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Crafting your online persona to match your goals and vision

How do you curate your online presence so that it is really working for you? What steps should you go through to make sure that what the world reads about you, works in your favour? Your online presence can open so many doors, but it can also slam doors shut, so let's take some time to get this right.

In the previous post in this series, we discussed how important, and powerful your online presence is in determining future opportunities and went through how to perform an online audit. Now its time to tackle the next step: crafting a persona that works for you, and that doesn’t just fend off awkward interview questions about questionable photos but actively helps you and elevates you in our leadership journey.

If you followed the method in the last article you should have a clear idea of what opportunities you want, who will read your profile and why, and what you need to target. If you haven’t done this, go back and do it now! You should also have completed an assessment of your current online presence to understand what is missing or just completely wrong. The next step can seem quite daunting: you know what’s wrong but where to start can seem an impossible question. So lets break it down.

Your online presence, however small, is just as important and influential as your behaviour and presence offline/in-person. The more you make of this presence, the more it can serve you.

Prioritising 

The first stage is to figure out what changes you should make first. You could just start on the first item on your list, and work your way through it. That’s fine if you have a whole weekend or more to set aside. But sometimes it is best to prioritise and then work through the list one at a time. Here are my top tips for figuring out the best order.

  1. Is there anything out there actively damaging you? This is your number one priority. If in doubt, shut down anything you have control over and make profiles private. Then tackle the things you don’t have control over if you can (see the advice at the bottom of the previous post).
  2. Does your employer have any policies that you need to adhere to? Check for any terms in your contract about how you use social media in particular as this is the first thing to tackle. Some employers, particularly in tech also actively encourage and reward staff who actively participate in social media, so find out if this applies to you, and which platform(s) if any are preferred.
  3. Identify the highest priority platforms by going through your notes from your audit and looking at where your ideal reader is likely to find you. For many of us who are looking for the next professional opportunity this will be a career website such as LinkedIn, but not always.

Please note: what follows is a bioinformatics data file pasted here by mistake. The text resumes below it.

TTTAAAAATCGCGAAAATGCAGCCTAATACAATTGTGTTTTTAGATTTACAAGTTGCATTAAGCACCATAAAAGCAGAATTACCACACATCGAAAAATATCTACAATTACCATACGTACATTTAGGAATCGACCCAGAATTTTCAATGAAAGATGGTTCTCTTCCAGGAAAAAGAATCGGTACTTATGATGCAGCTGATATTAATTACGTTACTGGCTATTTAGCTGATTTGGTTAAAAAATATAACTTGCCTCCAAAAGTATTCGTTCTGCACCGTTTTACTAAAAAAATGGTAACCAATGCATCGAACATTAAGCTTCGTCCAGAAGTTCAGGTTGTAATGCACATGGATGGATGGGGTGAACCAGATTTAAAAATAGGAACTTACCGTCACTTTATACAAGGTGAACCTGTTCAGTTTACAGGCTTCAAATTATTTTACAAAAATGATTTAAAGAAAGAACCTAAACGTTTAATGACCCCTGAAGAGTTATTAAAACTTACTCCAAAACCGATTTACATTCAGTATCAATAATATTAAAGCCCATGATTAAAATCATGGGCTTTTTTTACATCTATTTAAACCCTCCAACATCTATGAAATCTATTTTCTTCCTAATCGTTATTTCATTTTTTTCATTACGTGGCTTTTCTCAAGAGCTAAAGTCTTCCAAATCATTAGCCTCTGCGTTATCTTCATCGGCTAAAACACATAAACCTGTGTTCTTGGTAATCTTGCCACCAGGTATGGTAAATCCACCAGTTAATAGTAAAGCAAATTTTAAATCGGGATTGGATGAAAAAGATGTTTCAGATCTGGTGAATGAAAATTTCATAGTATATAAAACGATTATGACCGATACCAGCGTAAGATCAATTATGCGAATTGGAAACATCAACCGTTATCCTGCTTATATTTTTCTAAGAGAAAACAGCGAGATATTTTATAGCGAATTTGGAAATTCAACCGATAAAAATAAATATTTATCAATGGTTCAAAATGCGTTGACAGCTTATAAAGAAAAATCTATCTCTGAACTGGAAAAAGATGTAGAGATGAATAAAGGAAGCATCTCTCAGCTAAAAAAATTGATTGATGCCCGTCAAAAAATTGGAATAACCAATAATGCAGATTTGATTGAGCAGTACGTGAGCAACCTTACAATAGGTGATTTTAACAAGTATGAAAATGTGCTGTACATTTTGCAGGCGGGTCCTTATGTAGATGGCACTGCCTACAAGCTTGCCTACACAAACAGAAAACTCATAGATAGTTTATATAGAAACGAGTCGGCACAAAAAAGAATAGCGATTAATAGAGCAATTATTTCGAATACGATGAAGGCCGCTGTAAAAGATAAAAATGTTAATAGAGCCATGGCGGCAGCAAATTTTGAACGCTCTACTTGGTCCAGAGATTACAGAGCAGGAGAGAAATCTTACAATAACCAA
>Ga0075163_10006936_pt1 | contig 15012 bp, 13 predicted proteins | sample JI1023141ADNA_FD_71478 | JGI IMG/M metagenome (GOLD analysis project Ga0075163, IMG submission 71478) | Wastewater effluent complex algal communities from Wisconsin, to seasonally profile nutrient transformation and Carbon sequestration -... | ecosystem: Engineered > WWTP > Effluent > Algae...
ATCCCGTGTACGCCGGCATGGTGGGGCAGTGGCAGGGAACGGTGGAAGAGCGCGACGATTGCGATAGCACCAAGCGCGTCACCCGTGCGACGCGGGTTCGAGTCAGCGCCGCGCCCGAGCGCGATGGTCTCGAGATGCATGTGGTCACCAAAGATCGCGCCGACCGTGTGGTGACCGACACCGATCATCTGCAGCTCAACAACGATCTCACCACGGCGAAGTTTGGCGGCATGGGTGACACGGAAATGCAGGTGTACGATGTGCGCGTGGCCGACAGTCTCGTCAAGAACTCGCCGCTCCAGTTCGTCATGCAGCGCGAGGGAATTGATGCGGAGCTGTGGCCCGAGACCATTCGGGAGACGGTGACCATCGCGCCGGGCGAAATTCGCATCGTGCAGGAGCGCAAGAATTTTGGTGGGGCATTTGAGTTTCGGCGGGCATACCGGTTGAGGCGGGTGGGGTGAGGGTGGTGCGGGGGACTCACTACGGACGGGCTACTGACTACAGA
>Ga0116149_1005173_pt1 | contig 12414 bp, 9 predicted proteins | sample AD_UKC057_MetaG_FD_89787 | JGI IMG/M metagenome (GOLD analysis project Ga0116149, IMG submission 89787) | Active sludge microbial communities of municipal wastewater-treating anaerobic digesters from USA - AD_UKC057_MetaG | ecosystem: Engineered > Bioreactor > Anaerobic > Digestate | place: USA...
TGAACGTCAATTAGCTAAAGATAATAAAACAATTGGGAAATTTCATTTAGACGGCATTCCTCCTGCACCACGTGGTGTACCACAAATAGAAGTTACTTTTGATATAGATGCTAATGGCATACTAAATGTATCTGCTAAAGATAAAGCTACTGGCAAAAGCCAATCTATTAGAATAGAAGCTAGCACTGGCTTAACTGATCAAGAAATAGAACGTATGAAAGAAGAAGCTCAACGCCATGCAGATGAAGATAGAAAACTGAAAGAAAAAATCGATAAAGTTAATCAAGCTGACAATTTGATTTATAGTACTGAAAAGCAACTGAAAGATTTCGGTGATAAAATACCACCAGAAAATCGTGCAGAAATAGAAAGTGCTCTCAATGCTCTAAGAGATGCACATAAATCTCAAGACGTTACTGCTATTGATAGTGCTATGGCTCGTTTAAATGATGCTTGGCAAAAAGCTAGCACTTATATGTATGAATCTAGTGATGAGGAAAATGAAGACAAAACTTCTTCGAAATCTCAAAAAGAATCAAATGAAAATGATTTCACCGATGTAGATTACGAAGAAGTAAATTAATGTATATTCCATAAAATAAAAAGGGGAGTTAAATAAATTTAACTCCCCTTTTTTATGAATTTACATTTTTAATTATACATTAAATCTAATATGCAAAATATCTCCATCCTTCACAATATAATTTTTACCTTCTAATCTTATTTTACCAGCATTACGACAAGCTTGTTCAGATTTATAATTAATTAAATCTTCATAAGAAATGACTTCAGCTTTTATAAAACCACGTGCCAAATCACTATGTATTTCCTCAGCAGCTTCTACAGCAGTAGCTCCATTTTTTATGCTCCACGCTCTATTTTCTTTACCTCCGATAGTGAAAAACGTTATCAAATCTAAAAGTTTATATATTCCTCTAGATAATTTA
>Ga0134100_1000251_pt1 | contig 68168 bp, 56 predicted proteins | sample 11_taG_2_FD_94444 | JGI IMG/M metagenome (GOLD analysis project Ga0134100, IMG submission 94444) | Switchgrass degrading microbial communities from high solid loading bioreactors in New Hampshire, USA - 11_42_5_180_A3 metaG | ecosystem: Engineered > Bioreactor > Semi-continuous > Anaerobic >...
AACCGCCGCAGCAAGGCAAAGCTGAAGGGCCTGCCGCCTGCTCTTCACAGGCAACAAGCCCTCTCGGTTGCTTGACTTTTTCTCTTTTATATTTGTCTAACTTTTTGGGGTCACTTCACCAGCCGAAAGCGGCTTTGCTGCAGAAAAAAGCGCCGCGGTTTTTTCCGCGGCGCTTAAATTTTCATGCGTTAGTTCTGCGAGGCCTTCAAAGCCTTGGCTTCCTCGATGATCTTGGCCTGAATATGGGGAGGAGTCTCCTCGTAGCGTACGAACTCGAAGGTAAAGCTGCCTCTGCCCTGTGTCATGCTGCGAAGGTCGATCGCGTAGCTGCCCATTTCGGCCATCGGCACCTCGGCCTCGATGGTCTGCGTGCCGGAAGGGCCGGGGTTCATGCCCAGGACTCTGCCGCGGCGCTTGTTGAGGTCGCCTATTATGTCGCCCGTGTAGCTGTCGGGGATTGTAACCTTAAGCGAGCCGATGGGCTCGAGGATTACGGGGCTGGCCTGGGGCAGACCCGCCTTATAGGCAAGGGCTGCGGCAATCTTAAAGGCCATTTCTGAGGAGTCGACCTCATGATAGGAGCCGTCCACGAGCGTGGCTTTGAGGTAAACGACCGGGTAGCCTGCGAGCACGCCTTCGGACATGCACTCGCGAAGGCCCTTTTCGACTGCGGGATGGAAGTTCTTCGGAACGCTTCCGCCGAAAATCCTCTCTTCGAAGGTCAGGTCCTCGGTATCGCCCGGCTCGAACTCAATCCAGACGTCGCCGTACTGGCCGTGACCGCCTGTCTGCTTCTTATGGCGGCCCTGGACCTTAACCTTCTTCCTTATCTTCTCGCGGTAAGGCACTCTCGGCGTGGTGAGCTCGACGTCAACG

4. Then move on to the next priority platform.

These steps will identify which platforms to tackle first, but it is worth understanding where you can reuse content and therefore there is an overlap between platforms. So always keep an offline/private copy of the content for all platforms so you can curate all your content and easily copy/paste without logging in. I typically have the information for each platform in a document. This is updated regularly, edited for style and grammar, and then copied to the relevant platform. This also helps to encourage consistency between platforms of your message.

Top tips for updating your content

Once you have your priority order here are my top tips for getting this done.

  1. Before you do any editing check privacy settings. For many social media platforms, in particular LinkedIn, every change you make gets shared with the world by default. And you don’t want every little change, especially if it is corrections to your biography, being shared as if it is brand new information. So check what is being shared and lock things down for this process.
  2. For each platform or webpage create a document and copy/paste the list of sections and include any current content.
  3. Remind yourself of what you want your content to reflect in terms of experience, personality, style, and make sure you know what things you definitely don’t want to share. Then go through your current content deleting anything that doesn’t fit. Highlight anything that you want to keep but needs changing in some way. Don’t be tempted to write and edit at this stage, just delete and/or highlight.
  4. Start brainstorming what you want to include in your online presence. Don’t worry about order or style just perform a brain dump.
  5. Curate your braindump.
    1. What common themes do you have?
    2. What can be grouped together? 
    3. Do some things belong on one platform but not on others?
    4. Organise these items into organised bulleted lists of grouped items.
  6. Go back to your documents that contain the structure of your online platforms and start copying your groups of bulleted items into your structure. DON’T BE TEMPTED TO EDIT – it will slow you down!
  7. Leave everything for at least 24 hours at this point. Breathe and know you are most of the way there!
  8. Go back and pick ONE PLATFORM only. Then edit the platforms document until you are happy with the content and style.
  9. You are ready to post! Go ahead and update the live platform content with the edited information in your private document. Then repeat until all your platforms are complete. 

You may think there are a lot of steps to the above, and there are. But breaking it down like this will actually make sure you the result serves you well and you will find the process is actually faster than just diving in and editing live. 

There are two missing pieces still to the online presence puzzle: your regular content and your brand. We’ll be coming to these in the next few weeks, so come back for more!

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